971 Winter 2019 Learning History from Historical Fiction
Tuesday, 9:40–11:05, Feb. 12
Instructor: David Heymsfeld
Sometimes historical fiction can give us a better picture of the past than conventional history. A conventional historian must justify his or her interpretations by documentary evidence and individual interviews. The available evidence may be incomplete or create an inaccurate picture. The novelist seeking to convey the past is free to use his or her sense of how people think and act. As a result, the novelist may be able to provide the best picture of the thoughts and actions of political leaders and ordinary people. This class will consider historical fiction in general and then look at the history portrayed in several novels: Herman Wouk’s The Winds of War and War and Remembrance, both about World War II, and Tom Wolfe’s The Bonfire of the Vanities, depicting politics, racial unrest, and social classes in New York City in the 1980s.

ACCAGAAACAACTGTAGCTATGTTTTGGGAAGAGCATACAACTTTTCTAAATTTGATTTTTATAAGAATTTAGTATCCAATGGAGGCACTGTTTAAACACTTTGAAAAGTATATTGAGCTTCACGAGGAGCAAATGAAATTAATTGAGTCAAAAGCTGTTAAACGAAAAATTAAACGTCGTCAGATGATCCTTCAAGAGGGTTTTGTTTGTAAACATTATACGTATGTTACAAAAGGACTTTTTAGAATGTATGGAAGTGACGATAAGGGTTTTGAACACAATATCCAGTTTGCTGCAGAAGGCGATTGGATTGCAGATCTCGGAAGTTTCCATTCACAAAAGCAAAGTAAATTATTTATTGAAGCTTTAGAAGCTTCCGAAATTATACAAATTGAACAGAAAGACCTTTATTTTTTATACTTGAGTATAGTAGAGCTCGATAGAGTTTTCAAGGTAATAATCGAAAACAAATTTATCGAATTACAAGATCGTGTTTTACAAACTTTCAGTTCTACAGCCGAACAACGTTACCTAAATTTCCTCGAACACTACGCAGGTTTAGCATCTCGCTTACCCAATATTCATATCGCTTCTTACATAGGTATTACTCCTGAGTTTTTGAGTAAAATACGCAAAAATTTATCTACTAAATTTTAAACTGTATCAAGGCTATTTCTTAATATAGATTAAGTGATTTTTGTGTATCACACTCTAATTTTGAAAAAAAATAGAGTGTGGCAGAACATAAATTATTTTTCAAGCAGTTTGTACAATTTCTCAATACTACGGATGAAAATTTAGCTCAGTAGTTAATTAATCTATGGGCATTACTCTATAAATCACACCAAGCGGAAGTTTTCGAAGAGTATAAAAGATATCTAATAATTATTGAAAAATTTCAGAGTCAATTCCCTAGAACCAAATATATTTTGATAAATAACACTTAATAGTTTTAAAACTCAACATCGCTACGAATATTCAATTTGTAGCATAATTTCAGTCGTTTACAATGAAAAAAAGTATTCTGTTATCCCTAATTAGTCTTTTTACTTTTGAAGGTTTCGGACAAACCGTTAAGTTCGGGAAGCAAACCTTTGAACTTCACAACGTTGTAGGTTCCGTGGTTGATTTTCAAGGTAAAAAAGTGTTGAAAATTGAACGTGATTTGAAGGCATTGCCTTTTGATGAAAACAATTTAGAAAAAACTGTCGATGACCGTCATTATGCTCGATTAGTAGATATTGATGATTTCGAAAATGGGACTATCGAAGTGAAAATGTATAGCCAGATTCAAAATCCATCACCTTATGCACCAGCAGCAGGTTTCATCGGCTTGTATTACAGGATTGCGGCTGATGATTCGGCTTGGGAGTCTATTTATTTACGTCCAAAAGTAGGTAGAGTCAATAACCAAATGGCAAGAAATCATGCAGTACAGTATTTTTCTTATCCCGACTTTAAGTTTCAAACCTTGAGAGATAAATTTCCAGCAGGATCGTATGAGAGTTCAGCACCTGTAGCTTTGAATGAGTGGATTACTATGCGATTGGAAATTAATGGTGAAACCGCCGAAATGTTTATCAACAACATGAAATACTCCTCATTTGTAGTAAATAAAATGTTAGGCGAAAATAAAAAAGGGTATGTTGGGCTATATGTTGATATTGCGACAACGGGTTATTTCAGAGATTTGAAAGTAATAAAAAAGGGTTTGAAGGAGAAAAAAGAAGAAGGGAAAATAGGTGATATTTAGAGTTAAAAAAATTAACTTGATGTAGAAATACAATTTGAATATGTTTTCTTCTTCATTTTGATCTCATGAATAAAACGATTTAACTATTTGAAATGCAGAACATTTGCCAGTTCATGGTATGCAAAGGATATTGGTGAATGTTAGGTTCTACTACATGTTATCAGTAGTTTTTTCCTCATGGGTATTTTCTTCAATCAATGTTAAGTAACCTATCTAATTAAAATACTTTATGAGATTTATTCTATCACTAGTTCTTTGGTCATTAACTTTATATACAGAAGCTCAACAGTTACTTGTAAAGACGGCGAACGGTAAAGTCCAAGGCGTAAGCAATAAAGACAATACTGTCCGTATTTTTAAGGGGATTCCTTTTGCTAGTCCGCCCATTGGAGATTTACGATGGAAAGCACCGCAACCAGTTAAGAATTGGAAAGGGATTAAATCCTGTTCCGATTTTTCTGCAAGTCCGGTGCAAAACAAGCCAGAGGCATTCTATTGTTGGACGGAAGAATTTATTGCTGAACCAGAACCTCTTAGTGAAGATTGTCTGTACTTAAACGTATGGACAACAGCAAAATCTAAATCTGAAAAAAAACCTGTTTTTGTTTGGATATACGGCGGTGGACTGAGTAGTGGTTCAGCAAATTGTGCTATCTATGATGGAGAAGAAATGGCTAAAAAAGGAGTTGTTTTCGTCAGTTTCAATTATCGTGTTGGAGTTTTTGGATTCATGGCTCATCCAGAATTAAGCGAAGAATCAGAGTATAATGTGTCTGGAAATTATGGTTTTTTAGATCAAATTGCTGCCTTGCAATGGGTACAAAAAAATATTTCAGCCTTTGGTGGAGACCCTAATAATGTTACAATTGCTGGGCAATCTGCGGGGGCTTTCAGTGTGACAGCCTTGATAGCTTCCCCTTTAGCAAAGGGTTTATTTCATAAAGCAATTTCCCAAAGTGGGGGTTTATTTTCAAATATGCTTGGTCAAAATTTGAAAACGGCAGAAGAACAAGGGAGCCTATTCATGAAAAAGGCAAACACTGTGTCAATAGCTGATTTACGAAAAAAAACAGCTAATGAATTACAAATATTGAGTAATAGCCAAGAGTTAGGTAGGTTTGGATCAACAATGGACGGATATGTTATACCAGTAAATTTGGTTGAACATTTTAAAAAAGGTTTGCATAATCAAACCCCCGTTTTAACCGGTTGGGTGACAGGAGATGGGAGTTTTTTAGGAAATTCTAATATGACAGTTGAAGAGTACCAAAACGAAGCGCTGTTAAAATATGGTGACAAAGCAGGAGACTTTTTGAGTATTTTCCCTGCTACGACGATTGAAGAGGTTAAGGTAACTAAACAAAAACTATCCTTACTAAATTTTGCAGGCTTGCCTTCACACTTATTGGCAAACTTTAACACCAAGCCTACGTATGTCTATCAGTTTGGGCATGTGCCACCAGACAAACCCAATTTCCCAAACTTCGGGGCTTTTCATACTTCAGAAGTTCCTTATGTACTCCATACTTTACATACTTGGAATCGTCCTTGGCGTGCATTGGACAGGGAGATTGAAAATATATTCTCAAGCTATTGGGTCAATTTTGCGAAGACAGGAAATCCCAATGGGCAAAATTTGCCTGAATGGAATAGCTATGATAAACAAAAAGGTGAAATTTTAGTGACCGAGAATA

David Heymsfeld, an OLLI member, was a congressional professional staffer for 35 years. He has taught several OLLI courses on history and is a volunteer guide for the Newseum.